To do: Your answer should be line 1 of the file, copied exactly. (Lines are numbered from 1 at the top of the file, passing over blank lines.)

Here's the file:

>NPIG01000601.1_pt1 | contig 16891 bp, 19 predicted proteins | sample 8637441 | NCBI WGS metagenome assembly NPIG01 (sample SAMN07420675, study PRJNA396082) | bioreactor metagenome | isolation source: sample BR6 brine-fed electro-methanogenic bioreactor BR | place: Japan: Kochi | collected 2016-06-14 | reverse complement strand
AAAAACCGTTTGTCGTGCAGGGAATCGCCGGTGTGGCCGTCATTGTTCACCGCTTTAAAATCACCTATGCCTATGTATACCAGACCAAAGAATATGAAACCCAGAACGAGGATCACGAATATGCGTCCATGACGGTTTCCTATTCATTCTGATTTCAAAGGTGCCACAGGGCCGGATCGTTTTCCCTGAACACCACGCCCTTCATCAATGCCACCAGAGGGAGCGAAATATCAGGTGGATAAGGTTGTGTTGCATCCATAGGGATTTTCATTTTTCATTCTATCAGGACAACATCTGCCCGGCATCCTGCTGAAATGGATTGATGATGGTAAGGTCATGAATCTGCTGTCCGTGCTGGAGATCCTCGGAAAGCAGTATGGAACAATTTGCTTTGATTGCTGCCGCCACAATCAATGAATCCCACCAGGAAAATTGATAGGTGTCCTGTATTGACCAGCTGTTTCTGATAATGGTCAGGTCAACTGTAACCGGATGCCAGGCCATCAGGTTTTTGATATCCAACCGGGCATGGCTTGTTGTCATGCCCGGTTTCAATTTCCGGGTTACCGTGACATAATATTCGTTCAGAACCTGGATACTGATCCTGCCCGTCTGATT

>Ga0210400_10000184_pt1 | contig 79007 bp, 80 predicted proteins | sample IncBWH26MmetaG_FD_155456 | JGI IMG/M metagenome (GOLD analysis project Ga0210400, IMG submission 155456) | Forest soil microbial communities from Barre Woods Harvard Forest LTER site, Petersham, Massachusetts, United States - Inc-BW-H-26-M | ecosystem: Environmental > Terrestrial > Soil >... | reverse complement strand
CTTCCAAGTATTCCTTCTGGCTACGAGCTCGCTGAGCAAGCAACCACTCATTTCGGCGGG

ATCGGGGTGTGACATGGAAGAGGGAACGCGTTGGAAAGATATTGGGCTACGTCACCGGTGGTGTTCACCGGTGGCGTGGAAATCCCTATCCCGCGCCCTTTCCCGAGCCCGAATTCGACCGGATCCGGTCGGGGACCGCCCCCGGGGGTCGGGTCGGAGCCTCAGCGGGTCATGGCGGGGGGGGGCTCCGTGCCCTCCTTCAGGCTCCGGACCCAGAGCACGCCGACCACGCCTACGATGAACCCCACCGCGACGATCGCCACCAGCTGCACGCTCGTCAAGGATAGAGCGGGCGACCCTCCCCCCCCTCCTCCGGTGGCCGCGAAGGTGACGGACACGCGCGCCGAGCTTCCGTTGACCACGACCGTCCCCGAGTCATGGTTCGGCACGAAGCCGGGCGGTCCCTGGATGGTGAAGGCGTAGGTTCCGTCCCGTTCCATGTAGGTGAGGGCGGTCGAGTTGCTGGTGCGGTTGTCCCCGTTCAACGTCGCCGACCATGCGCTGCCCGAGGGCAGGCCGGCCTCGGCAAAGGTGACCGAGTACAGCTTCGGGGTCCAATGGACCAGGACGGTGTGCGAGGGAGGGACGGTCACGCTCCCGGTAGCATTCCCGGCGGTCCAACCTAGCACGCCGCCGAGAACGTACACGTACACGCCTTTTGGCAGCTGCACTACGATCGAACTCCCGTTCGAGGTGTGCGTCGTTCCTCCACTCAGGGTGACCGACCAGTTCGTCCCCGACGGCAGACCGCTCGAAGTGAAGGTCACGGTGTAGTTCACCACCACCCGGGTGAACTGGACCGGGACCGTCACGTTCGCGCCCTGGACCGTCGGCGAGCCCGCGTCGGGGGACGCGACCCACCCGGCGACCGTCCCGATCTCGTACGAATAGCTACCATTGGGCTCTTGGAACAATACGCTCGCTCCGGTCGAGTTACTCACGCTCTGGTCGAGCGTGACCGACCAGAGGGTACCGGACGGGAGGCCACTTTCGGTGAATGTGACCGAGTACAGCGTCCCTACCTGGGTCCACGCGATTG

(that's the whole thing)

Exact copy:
>NPIG01000601.1_pt1 | contig 16891 bp, 19 predicted proteins | sample 8637441 | NCBI WGS metagenome assembly NPIG01 (sample SAMN07420675, study PRJNA396082) | bioreactor metagenome | isolation source: sample BR6 brine-fed electro-methanogenic bioreactor BR | place: Japan: Kochi | collected 2016-06-14 | reverse complement strand